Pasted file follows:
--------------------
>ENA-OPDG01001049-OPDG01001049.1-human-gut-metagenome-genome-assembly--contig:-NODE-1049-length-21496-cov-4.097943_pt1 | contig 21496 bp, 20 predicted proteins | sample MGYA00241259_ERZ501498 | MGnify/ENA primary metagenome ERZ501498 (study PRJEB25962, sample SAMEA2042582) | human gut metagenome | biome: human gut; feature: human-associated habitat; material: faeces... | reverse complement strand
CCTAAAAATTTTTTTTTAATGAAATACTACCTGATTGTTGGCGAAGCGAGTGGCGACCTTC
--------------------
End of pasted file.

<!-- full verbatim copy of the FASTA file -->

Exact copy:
>ENA-OPDG01001049-OPDG01001049.1-human-gut-metagenome-genome-assembly--contig:-NODE-1049-length-21496-cov-4.097943_pt1 | contig 21496 bp, 20 predicted proteins | sample MGYA00241259_ERZ501498 | MGnify/ENA primary metagenome ERZ501498 (study PRJEB25962, sample SAMEA2042582) | human gut metagenome | biome: human gut; feature: human-associated habitat; material: faeces... | reverse complement strand
CCTAAAAATTTTTTTTTAATGAAATACTACCTGATTGTTGGCGAAGCGAGTGGCGACCTTC